Just imagine. Martin Luther lived in a time when one church dominated the entire globe. That one church taught everyone that they must earn their way to heaven by their prayers, by their good works, by their offerings. This church even told people that they could literally pay money and buy their way into heaven. Imagine the pressure. You know you are sinner. You know you don’t match up to God. But every day you have to figure out if you’ve done enough to please him so you don’t end up in hell.
That is what terrified Martin Luther, until God had pity on him as he stumbled upon these words. Look at verses 21-23: “But now a righteousness from God, apart from the law, has been made known, to which the Law and the Prophets testify. This righteousness from God comes through faith in Jesus Christ to all who believe. There is no difference, for all have sinned and fall short of the glory of God, and are justified freely by his grace through the redemption that came by Christ Jesus.”
The light bulb went on. “Wait a second!” he thought. “These words don’t say anything about having to please God or earn heaven! These verses tell us that righteousness comes not from us, but from God. Righteousness doesn’t come by doing anything, it comes through faith in Jesus. Yes we all have sinned and fall short of God’s glory, but all are also justified (declared innocent) for free by God’s grace!”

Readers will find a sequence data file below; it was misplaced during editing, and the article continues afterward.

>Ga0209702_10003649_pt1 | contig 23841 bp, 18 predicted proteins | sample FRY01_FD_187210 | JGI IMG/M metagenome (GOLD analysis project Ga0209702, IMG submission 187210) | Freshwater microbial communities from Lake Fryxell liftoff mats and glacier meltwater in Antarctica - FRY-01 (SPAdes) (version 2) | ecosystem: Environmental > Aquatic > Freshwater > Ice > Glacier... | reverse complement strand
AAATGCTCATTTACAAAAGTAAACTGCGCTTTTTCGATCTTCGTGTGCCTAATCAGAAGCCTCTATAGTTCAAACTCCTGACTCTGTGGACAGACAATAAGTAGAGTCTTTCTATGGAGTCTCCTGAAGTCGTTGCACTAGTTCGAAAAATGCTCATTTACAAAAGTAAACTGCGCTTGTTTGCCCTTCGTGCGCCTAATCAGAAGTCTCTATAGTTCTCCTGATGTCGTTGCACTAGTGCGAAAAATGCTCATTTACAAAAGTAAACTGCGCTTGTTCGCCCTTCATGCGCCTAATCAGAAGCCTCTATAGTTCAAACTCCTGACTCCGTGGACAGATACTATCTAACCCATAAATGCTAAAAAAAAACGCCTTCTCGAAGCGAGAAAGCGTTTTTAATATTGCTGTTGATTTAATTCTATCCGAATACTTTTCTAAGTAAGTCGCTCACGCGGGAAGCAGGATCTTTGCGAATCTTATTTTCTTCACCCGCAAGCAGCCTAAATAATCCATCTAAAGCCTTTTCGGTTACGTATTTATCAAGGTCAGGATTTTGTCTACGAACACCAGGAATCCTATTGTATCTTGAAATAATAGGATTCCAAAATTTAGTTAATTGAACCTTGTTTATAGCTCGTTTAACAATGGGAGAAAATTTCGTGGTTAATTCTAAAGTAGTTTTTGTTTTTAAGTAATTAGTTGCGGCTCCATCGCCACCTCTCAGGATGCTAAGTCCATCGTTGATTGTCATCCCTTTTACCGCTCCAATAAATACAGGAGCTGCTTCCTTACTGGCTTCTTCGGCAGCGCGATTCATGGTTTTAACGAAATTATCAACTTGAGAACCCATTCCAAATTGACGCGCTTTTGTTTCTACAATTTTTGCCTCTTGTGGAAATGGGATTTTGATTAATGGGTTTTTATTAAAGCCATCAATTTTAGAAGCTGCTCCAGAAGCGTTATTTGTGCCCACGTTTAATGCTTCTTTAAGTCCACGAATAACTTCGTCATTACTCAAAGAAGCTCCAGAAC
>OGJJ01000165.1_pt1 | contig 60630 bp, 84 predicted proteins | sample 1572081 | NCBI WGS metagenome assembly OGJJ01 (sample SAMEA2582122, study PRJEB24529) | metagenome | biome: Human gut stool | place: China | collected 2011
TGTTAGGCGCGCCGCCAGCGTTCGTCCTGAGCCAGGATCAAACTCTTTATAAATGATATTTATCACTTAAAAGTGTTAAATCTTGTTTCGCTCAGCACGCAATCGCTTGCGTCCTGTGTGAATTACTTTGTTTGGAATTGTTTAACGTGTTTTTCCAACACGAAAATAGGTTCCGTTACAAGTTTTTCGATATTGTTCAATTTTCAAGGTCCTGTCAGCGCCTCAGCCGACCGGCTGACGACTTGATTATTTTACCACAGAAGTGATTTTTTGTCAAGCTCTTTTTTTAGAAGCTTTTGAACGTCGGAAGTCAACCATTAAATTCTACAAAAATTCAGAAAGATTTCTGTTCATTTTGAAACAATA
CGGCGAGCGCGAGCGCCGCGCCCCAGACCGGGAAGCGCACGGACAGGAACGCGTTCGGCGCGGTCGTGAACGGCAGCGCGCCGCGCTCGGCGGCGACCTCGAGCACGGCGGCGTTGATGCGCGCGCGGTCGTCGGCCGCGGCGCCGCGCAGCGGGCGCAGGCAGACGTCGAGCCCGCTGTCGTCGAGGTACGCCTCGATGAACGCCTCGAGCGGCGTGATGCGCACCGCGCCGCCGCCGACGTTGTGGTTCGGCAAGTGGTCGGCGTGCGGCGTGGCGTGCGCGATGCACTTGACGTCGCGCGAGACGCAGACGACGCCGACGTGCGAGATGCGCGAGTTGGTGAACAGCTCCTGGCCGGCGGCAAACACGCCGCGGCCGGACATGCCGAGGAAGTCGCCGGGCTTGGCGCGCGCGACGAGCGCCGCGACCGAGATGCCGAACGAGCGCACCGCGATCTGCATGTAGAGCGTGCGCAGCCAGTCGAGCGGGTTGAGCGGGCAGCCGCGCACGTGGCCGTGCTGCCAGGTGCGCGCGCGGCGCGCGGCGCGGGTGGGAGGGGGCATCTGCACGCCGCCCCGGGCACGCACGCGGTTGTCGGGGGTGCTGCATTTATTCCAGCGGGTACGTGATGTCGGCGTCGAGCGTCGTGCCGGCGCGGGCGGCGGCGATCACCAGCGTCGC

Martin Luther wrote about his reaction: “As violently as I had formerly hated the expression ‘the righteousness of God, so I was now as violently compelled to embrace the new conception of grace and, thus, for me, the expression of the apostle really opened the gates of paradise.” When the light bulb went on, Luther realized that the gates of heaven were wide open— for him and for free.
How could this be? How could such a sinner go to heaven? How could someone so unholy be with a God who is so holy? And how could it be that this would be completely free? The answer is in verses 25-26. “God presented [Jesus] as a sacrifice of atonement, through faith in his blood. He did this to demonstrate his justice, because in his forbearance he had left the sins committed beforehand unpunished—he did it to demonstrate his justice at the present time, so as to be just and the one who justifies those who have faith in Jesus.”